The Next Step for Illinois Bowling Proprietors Could Be Court

by Bob Johnson 0

In Illinois, proprietors frustrated with that state’s governor and his recent actions that place onerous restrictions on reopening their centers (see Cyber Report No. 1,115) have decided to take action.

Here are excerpts from a recent letter to member centers issued by Illinois State Bowling Proprietors Association President Bill Brennan of Bluebird Lanes in Chicago:

“It’s an understatement that we have all had a trying week with the bad news that we received... Being closed for a more than 100 days and the turnabout by the State of Illinois has compounded our fears and frustrations.

“Our Task Force, who have led the communication with the State, are beyond the boiling point of patience, as the State of Illinois provided what was essentially false information and hope that we would be at a capacity number starting June 26. In fact, shortly after the demoralizing conference.. we immediately began to retool our strategy to provide us all relief from this destructive guideline limiting our centers to only 50 customers at a time.

“We have made countless phone calls with various elected officials of both parties throughout Illinois. All understand and share our frustrations with the Governor. One such call was with Assistant Majority Senate Leader Antonio Munoz, who was extremely agitated that we were misled, and consequently set an immediate meeting with IDPH and the Governor’s administration.

“Through these efforts and your phone calls and emails, we were contacted [and a meeting was] scheduled with DCEO and Bain & Company... They stated they would like ‘to talk through your thoughts and concerns’ with the Phase 4 guidelines and restrictions. Be assured they are going to get an earful!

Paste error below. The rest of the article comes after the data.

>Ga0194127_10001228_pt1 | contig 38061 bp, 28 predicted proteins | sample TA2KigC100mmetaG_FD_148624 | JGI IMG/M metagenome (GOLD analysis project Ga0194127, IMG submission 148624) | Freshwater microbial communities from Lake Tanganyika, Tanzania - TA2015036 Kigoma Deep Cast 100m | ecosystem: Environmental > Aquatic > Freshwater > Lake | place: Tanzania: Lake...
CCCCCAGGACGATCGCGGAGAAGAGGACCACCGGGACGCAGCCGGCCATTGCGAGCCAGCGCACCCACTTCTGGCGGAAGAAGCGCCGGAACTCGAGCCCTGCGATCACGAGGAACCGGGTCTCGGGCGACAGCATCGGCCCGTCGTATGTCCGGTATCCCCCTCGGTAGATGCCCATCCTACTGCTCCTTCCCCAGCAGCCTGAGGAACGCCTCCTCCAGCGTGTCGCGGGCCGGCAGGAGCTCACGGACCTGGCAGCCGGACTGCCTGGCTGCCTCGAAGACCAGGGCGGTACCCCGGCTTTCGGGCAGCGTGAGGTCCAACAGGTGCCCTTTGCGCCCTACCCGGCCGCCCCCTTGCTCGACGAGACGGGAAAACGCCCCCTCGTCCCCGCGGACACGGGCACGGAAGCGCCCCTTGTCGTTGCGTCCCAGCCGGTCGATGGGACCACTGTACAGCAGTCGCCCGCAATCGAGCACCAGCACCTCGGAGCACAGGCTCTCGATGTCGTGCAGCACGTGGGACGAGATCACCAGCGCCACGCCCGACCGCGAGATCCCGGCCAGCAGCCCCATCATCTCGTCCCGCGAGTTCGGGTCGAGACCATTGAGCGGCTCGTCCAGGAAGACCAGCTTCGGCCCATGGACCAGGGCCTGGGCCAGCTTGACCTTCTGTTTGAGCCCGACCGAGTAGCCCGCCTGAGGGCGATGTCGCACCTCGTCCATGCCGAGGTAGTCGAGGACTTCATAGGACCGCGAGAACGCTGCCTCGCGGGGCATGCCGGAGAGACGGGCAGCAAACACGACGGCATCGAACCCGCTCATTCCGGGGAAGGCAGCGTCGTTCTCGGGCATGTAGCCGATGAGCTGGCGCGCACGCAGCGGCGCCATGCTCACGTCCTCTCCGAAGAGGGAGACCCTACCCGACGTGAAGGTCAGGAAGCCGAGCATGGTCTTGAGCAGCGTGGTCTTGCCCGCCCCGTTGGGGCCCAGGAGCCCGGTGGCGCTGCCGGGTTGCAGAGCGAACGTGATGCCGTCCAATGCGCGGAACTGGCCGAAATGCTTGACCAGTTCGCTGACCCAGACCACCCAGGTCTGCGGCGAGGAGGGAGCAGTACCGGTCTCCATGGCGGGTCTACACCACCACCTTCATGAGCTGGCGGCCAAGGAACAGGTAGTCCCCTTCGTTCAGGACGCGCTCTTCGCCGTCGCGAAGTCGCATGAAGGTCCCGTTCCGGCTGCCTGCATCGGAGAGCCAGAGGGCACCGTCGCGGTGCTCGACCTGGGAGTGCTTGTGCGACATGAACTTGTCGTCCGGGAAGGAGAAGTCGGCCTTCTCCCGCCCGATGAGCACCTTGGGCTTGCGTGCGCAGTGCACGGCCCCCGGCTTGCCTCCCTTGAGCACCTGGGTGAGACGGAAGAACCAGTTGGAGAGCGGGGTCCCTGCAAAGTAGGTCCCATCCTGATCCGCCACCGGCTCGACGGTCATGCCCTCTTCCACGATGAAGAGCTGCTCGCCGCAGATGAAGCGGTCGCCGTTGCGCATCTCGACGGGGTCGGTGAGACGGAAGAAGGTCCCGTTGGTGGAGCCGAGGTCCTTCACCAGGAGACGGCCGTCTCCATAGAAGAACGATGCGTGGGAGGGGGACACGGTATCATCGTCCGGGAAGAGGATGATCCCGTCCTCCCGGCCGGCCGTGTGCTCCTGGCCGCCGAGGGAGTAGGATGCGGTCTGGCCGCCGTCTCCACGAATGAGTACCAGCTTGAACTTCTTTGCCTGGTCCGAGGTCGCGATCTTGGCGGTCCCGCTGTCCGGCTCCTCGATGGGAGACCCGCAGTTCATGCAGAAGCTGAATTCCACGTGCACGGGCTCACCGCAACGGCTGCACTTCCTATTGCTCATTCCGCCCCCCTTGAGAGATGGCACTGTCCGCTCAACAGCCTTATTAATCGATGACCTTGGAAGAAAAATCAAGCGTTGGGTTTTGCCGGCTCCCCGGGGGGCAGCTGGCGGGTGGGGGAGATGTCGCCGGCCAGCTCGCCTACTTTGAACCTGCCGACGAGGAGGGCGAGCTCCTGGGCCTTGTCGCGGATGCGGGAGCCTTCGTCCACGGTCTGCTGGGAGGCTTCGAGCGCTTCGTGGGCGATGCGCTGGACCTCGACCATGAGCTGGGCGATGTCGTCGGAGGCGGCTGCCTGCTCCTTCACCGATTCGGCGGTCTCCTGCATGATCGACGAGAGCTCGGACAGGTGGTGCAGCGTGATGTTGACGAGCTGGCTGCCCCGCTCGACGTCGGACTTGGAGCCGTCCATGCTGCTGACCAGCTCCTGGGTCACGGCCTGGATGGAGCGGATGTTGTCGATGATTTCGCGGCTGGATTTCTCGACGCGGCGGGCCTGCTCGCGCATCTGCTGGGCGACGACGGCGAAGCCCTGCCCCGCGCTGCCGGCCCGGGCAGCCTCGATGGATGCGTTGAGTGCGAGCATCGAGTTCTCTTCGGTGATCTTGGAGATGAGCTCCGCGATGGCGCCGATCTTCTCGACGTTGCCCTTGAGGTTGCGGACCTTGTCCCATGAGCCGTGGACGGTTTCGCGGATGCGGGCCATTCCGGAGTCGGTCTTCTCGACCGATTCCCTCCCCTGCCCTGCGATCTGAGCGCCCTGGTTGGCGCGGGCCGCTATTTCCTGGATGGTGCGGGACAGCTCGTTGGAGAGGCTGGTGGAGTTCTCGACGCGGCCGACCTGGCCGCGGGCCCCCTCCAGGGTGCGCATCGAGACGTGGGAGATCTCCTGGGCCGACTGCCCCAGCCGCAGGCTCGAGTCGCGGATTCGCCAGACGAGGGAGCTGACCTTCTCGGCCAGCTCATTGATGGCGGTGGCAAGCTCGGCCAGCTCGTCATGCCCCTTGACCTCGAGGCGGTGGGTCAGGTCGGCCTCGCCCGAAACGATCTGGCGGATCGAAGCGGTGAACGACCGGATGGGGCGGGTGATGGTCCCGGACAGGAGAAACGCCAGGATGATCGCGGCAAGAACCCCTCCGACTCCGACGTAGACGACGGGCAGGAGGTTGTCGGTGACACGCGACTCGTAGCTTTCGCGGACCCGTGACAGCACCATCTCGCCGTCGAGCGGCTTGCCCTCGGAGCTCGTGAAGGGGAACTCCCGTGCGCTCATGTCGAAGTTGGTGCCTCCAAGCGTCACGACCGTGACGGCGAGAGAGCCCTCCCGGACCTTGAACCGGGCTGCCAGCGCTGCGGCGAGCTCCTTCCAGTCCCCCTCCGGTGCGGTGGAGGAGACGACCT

“During this time frame ISBPA's Executive Committee met and unanimously approved the vetting of several attorneys to file a lawsuit. This was the last action we wanted to take as an association as it could have possibly spotlighted our organization, businesses and sport in a negative light. We feel that public sentiment is much different for us now than it was weeks ago. We also can’t rely on a quick, decisive and truthful response from the State of Illinois, as evidenced in these last few days since the Phase 4 rollout. Time is of the essence for all of us and we feel that litigation may be the only way to get hastened relief.”

According to ISBPA Executive Director Bill Duff, ISBPA representatives were told on Monday's Zoom conference meeting that the Illinois Department of Health made the final determination on all industry-specific guidelines, and they will not budge from their determination to place a fixed customer count on bowling center businesses.

“Their only ‘concession’ was to reevaluate and possibly increase the customer count numbers in the next several weeks, but only as a fixed number,” Duff said. “They will not consider any kind of percentage of capacity, even though they realize it may cause many bowling centers with larger lane-bed counts to be forced to make a decision to remain closed or operate at a net loss.” ISBPA now has retained the services of Michael Best Strategies, which works with BPAA and several state associations on various issues impacting proprietors — including response, recovery and reopening with COVID-19 — and has an office in downtown Chicago.

“Their colleagues based in Illinois have very strong relationships with the State of Illinois administration,” Duff noted. “Scott Beightol sits on BPAA’s Board of Directors and has provided legal expertise to the bowling industry for many years. He knows the industry and is already assembling a legal team for our lawsuit. Michael Best attorneys are currently leading litigation for proprietors in North Carolina on the issue of reopening centers from their Raleigh office.”

Bob Johnson

Bob Johnson has received more national writing awards than any other bowling writer — close to 70 over the course of his 40-year career. He began at age 16 as a staff writer and then assistant editor for the weekly Pacific Bowler newspaper in his native California, and within three years was writing feature stories for Bowlers Journal. He has written for the magazine ever since, except for a five-year span when he was hired as the founding editor of another magazine. He moved to Chicago in 2000 and spent 13 years in the Windy City, including five as Bowlers Journal’s Editor. In 1975, Johnson received the Robert E. Kennedy Award as California’s top undergraduate high school journalist. Five years earlier, on the lanes, he had shared the Bantam Division Doubles championship in the Orange County Junior Bowling Association Championships. Today, he continues to work full-time for Bowlers Journal as its Senior Editor, to write his popular “Strikes Me” column, and to edit Luby Publishing Inc.’s weekly business-to-business Cyber Report.

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